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Hi,

I'd like to ask you, is it ok to use the passive voice of the verb "to focus" in this sentence:
All this time John's been focused on blah-blah-blah...

I'm kind of confused about what/who performs the action on John in that case...On the other hand, the following sentence sounds odd:
All this time John's focused on blah-blah-blah...

And Google tells that the Passive voice is the right choice to go with.

Thanks.
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Wrong sense of "Focus."

It's not a the same as "He focused the light projector" or "he focused the camera."

It means "to pay specific attention to someone."

I don't have time to have children - I'm focused on my career right now. (Or: I don't care that my job isn't fulfilling; I'm focusing on my children right now.)

All this time, John has been paying specific attention to...
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Lone SwordsmanLooks like I get the point, but that's very interesting that the sentences with the same subject have practically the same meaning in spite of different (Active/Passive) verb forms.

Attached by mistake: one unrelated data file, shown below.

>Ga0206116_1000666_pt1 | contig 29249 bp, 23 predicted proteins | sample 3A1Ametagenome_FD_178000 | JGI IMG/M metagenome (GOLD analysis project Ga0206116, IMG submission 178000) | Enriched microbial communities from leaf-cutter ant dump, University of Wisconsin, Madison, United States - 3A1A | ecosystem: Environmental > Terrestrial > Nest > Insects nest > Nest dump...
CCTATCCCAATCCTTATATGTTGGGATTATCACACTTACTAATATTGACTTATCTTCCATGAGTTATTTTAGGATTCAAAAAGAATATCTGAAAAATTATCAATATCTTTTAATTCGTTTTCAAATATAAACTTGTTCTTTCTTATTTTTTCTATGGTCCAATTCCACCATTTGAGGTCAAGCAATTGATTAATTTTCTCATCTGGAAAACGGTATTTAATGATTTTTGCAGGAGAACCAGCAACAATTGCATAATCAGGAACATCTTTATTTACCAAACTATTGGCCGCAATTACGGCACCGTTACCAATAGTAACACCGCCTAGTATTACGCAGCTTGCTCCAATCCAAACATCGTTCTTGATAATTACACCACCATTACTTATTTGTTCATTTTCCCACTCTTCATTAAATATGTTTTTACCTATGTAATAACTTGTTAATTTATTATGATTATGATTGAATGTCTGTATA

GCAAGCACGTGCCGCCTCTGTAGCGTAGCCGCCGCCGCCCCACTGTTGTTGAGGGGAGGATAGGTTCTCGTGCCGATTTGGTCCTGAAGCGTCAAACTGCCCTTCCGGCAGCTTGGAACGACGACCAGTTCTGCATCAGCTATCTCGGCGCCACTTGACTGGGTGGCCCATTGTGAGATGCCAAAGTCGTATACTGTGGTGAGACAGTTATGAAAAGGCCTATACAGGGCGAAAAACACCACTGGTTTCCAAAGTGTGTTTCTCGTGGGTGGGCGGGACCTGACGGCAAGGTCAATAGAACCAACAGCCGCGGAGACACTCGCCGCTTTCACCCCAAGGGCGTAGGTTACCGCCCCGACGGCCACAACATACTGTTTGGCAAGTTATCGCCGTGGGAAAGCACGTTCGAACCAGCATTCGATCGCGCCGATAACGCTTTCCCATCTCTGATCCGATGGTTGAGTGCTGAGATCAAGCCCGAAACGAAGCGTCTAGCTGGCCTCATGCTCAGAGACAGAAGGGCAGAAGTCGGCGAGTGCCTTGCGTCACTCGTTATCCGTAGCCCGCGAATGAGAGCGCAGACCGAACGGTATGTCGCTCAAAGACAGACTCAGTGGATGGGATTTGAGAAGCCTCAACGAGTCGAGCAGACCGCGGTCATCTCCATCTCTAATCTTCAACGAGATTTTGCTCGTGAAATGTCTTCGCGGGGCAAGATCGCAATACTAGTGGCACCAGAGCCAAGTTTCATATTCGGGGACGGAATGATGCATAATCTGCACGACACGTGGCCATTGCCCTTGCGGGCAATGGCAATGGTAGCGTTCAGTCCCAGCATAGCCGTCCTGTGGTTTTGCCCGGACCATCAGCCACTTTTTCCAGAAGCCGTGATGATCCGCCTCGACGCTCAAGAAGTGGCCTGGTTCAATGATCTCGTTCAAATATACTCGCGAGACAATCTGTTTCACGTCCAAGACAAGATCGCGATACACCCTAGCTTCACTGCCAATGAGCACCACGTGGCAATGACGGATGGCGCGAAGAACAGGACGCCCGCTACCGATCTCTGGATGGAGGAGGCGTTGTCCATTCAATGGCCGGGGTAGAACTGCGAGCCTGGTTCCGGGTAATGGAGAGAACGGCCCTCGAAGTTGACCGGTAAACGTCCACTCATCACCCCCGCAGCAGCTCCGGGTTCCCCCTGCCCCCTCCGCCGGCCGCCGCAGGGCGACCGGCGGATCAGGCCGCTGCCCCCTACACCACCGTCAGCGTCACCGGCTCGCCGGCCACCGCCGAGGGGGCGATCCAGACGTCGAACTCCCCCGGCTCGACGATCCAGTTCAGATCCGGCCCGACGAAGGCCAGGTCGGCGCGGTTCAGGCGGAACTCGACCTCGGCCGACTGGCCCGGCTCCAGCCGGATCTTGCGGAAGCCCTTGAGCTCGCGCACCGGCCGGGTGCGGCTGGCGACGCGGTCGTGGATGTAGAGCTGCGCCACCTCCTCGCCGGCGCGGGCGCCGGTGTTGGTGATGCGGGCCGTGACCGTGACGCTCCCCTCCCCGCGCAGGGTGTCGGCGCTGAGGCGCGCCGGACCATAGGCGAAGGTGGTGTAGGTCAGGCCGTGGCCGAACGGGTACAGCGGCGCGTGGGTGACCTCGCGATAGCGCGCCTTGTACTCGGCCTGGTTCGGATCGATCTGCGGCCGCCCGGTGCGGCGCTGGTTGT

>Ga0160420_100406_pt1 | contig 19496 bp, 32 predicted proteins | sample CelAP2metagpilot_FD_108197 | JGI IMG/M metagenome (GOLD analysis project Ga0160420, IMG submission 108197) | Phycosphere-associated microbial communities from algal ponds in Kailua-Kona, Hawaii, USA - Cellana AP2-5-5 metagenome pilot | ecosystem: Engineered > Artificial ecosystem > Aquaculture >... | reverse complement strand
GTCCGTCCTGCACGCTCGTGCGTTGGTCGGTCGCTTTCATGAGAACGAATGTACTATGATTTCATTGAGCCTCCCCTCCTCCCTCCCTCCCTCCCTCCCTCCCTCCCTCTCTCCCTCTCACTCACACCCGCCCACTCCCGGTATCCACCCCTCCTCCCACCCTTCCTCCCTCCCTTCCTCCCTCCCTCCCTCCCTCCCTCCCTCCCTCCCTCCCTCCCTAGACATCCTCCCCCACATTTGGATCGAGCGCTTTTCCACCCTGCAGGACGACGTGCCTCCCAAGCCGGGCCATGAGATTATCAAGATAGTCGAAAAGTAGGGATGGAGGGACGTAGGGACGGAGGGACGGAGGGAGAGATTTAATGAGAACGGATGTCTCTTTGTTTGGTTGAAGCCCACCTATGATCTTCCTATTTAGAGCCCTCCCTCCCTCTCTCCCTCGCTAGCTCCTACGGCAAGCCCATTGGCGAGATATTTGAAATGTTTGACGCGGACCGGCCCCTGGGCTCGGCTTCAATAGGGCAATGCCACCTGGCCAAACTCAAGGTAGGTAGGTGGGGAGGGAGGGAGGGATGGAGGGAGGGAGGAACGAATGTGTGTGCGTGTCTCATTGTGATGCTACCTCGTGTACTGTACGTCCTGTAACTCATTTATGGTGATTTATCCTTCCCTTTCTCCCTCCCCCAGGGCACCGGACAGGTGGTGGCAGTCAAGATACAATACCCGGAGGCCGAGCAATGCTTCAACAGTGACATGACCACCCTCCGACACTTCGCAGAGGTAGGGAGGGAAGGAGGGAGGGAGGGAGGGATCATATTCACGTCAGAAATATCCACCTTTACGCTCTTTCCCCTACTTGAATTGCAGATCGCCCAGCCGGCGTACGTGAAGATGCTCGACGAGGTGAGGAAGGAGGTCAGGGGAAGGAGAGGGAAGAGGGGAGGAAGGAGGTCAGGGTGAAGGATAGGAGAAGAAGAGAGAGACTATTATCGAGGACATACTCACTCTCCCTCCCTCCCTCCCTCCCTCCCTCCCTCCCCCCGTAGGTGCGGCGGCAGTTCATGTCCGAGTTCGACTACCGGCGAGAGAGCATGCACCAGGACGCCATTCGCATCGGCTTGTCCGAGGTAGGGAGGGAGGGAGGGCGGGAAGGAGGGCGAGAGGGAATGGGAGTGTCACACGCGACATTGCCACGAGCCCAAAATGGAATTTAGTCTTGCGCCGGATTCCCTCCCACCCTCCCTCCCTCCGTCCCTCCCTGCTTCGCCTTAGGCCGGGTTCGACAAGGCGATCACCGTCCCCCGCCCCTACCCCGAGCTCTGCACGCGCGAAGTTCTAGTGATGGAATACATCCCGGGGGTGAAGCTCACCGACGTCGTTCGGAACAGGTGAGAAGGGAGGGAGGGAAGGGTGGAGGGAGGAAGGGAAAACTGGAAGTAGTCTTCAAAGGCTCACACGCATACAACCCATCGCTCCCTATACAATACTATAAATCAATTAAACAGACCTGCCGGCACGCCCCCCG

Indeed. That sometimes happens in English. The context will tell you what is meant:
He drowned in the river. He was drowned in the river.
Both sentences can have the same meaning. The latter one can also mean that a crime was committed. English isn't always the most exact of languages.
CB
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GG, thanks for your reply.

Looks like I get the point, but that's very interesting that the sentences with the same subject have practically the same meaning in spite of different (Active/Passive) verb forms.
 Cool Breeze's reply was promoted to an answer.
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Lone SwordsmanAll this time John's [John has] been focused on blah-blah-blah...
...All this time John's [John is] focused on blah-blah-blah... Passive? No. There's nothing passive here, because there is no agent either implicit or explicit (i.e., there is nobody who is doing something). focused is an adjective. Be careful. Not every word with -ed is a verb in every sentence where it occurs. These two sentences are just the same statement in two different tenses. Note these:

John is ... [present]
John was ... [past]
John will be ... [future]
John has been ... [present perfect]
John had been ... [past perfect]
Complete any of the phrases above by adding any of these:
frightened of snakes, interested in science, focused on his studies, tired of reading, fascinated by insects, bored with grammar.
None of the resulting sentences has a passive construction.
CJ

CalifJim, Cool Breeze thanks for your input.

CalifJim, I had a feeling that "focused" in the first sentence (the second sentence was meant to go like ...John's [John has] focused on...,which is absolutely wrong) was an adjective, not a verb, but I wasn't sure. And your post has removed all doubts about that. Thanks a lot.

P.S. While I was trying to find an agent of the sentence, thinking that the sentence is passive, I had a few mystical experiencesEmotion: big smile))))))))